Thursday, March 31, 2011

A Tale of Two Sleeves

Part of this year's Smithson Gown is a lined jacket with two-part sleeves. Now, I've never made a lined jacket (yes, it's true...), so this is all new territory for me. Same thing with two-part sleeves.

After the original critique of the first muslin, I drafted a new pattern and put it together. The collar is better, but those sleeves... Something just wasn't right.

I'm also not sure about the length... This is 24". I might add an inch or two. It just looks too short. The collar was shortened by an inch and on this muslin I did the whole facing thing as well. I like it enough that I'm not going to mess with it any more. The muslin is also taped shut here; I'm going to put a zipper in the final version, positioned so that the folds of the fabric conceal it (rather than fussing with a separating invisible zipper). But anyway, about those sleeves...

The sleeves just looked puffy and ill-fitting. I think that most of this was because the upper seams on both pieces were convex. Not only that, but the stitching line on one piece was nearly an inch longer than the seam line on the matching piece.


After some input from folks on the PMB forum, I re-drafted the sleeve pattern so that the upper seams on both pieces were more concave. The result is a MUCH better looking sleeve. Not perfect, but good enough.

The inner curve of the sleeve looks more natural and feels a lot better, too.

Hmm... Looking at this side view, I do think I will be making the jacket a bit longer. I've got another week to finish the whole thing; the skirt is cut out and ready to assemble, so it's really the jacket that's the issue. But I'm going to spend much of tomorrow and Saturday working on the whole outfit and hope to have it done in time to show at my PMB group meeting on Sunday!

Sunday, March 27, 2011

The Show is Over...

This afternoon was the final performance of "Hairspray" at the local high school. I'm so glad I got to see the show; the kids all looked like they were having a blast!! And I got some pictures, too!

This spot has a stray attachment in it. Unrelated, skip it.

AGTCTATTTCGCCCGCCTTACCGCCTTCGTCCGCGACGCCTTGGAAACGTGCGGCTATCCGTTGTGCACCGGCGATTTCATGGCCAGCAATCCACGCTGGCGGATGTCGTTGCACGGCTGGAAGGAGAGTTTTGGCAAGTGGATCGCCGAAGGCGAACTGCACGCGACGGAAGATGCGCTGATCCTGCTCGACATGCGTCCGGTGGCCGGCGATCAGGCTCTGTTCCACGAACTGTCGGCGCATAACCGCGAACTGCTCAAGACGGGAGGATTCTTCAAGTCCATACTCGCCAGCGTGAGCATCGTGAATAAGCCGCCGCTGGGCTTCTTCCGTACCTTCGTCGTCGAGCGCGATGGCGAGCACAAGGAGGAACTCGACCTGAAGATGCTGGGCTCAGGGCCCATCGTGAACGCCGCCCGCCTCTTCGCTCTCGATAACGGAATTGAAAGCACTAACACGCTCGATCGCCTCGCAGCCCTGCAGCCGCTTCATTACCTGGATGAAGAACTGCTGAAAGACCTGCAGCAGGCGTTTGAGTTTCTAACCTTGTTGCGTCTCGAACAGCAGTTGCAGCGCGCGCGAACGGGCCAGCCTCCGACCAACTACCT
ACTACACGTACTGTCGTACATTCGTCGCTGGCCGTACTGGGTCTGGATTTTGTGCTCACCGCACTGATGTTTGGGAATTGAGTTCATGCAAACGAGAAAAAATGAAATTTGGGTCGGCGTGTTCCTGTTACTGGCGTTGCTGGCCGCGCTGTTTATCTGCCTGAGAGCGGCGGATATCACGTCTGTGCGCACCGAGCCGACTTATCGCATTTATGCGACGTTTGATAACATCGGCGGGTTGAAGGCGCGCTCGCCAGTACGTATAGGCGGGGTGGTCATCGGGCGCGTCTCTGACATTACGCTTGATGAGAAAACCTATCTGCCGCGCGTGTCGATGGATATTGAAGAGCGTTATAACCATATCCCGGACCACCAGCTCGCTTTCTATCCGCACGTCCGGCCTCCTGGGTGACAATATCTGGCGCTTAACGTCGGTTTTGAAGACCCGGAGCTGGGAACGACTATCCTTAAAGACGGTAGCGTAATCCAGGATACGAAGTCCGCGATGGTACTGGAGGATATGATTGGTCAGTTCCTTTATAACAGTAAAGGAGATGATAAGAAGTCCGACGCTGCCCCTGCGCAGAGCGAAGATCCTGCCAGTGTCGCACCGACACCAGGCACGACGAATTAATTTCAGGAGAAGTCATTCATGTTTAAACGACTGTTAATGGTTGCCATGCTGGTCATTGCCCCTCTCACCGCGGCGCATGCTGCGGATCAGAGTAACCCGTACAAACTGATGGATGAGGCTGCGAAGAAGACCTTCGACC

Here's Tracy in the opening number, "Good Morning Baltimore." I made the skirt, and intended to make the blouse, but there simply wasn't enough time to do it all, so I ended up going to Salvation Army and buying up an armful of shirts and blouses and altering them to suit the actor. This shirt, for example, used to have long sleeves, but the director wanted short sleeves.

I was so tickled to see these dresses again!! These were the green dresses I made for the girl group "The Gems" for the same school's production of "Dreamgirls" two years ago.

The costume mistress wanted eight colorful skirts for the Council dancers, to match the shirts of the council boys. These are just gathered elastic-waist skirts, with velcro-fastened belts. The belts were made out of a flannel-backed vinyl tablecloth, cut into strips and sewed together.

I think the hardest assignment I had to do for this show was this dress. The costume mistress specifically asked for an "Ugly Dress" for Edna. So I used this plaid flannel shirting and added ruffles, along with some elastic under the bust to make it truly unflattering.

Matching dresses for Tracy and Edna from Mr. Pinky's Hefty Hideaway. These were fun to make, but I'm still vacuuming maribou feathers from around my sewing machine. That stuff sheds!!

Edna's custom Muumuu. This is a simple raglan-sleeve dress, with knit band collar and cuffs.

Tracy's final outfit was another interesting challenge. The costume mistress gave me a tiered, sleeveless, scoopneck dress, and asked me to add sleeves and raise the neckline (to cover the fat suit the actor wore). I was trying to figure out how to draft sleeves and attach them when my brilliant daughter suggested I make a simple "dickie with sleeves" the actor could wear under the dress. It worked perfectly! I scavenged a tier to make trim bands for the sleeves, just to tie it all together, and also added a band of the sparkle to the neck as binding.

This is Edna's final outfit, and it was a lot of fun to make. The costume mistress wanted it to be flashy, red, and very sexy. I used some silk dupioni left over from some draperies I never got around to making, and added hot-fix crystals to the neck and a band of glitter ribbon at the top of the ruffle. The sash was the finishing touch.
(By the way, the actor playing Edna is not wearing a wig... That's his own hair!)